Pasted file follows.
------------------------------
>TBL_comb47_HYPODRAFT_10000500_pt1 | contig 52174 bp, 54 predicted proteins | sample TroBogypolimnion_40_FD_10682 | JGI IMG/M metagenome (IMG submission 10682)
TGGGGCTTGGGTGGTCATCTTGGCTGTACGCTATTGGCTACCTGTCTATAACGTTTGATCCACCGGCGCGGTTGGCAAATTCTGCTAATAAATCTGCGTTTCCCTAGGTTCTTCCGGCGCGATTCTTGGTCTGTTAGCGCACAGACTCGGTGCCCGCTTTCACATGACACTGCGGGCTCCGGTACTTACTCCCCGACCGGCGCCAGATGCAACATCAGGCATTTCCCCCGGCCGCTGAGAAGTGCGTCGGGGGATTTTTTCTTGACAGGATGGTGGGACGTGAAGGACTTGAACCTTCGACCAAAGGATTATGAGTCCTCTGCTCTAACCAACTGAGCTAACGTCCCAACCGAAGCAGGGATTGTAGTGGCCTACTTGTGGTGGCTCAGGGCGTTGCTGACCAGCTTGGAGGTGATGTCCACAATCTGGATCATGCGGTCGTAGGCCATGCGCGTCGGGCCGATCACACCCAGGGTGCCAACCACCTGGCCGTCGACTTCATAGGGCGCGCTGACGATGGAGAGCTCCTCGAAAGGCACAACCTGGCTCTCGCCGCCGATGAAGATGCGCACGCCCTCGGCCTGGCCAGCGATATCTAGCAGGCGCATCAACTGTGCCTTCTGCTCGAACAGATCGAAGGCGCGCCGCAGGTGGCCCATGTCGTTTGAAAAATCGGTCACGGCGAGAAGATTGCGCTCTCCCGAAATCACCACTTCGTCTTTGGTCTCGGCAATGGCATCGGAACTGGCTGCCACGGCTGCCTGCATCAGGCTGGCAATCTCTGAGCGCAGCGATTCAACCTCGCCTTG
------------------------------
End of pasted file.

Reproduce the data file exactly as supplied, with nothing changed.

>TBL_comb47_HYPODRAFT_10000500_pt1 | contig 52174 bp, 54 predicted proteins | sample TroBogypolimnion_40_FD_10682 | JGI IMG/M metagenome (IMG submission 10682)
TGGGGCTTGGGTGGTCATCTTGGCTGTACGCTATTGGCTACCTGTCTATAACGTTTGATCCACCGGCGCGGTTGGCAAATTCTGCTAATAAATCTGCGTTTCCCTAGGTTCTTCCGGCGCGATTCTTGGTCTGTTAGCGCACAGACTCGGTGCCCGCTTTCACATGACACTGCGGGCTCCGGTACTTACTCCCCGACCGGCGCCAGATGCAACATCAGGCATTTCCCCCGGCCGCTGAGAAGTGCGTCGGGGGATTTTTTCTTGACAGGATGGTGGGACGTGAAGGACTTGAACCTTCGACCAAAGGATTATGAGTCCTCTGCTCTAACCAACTGAGCTAACGTCCCAACCGAAGCAGGGATTGTAGTGGCCTACTTGTGGTGGCTCAGGGCGTTGCTGACCAGCTTGGAGGTGATGTCCACAATCTGGATCATGCGGTCGTAGGCCATGCGCGTCGGGCCGATCACACCCAGGGTGCCAACCACCTGGCCGTCGACTTCATAGGGCGCGCTGACGATGGAGAGCTCCTCGAAAGGCACAACCTGGCTCTCGCCGCCGATGAAGATGCGCACGCCCTCGGCCTGGCCAGCGATATCTAGCAGGCGCATCAACTGTGCCTTCTGCTCGAACAGATCGAAGGCGCGCCGCAGGTGGCCCATGTCGTTTGAAAAATCGGTCACGGCGAGAAGATTGCGCTCTCCCGAAATCACCACTTCGTCTTTGGTCTCGGCAATGGCATCGGAACTGGCTGCCACGGCTGCCTGCATCAGGCTGGCAATCTCTGAGCGCAGCGATTCAACCTCGCCTTG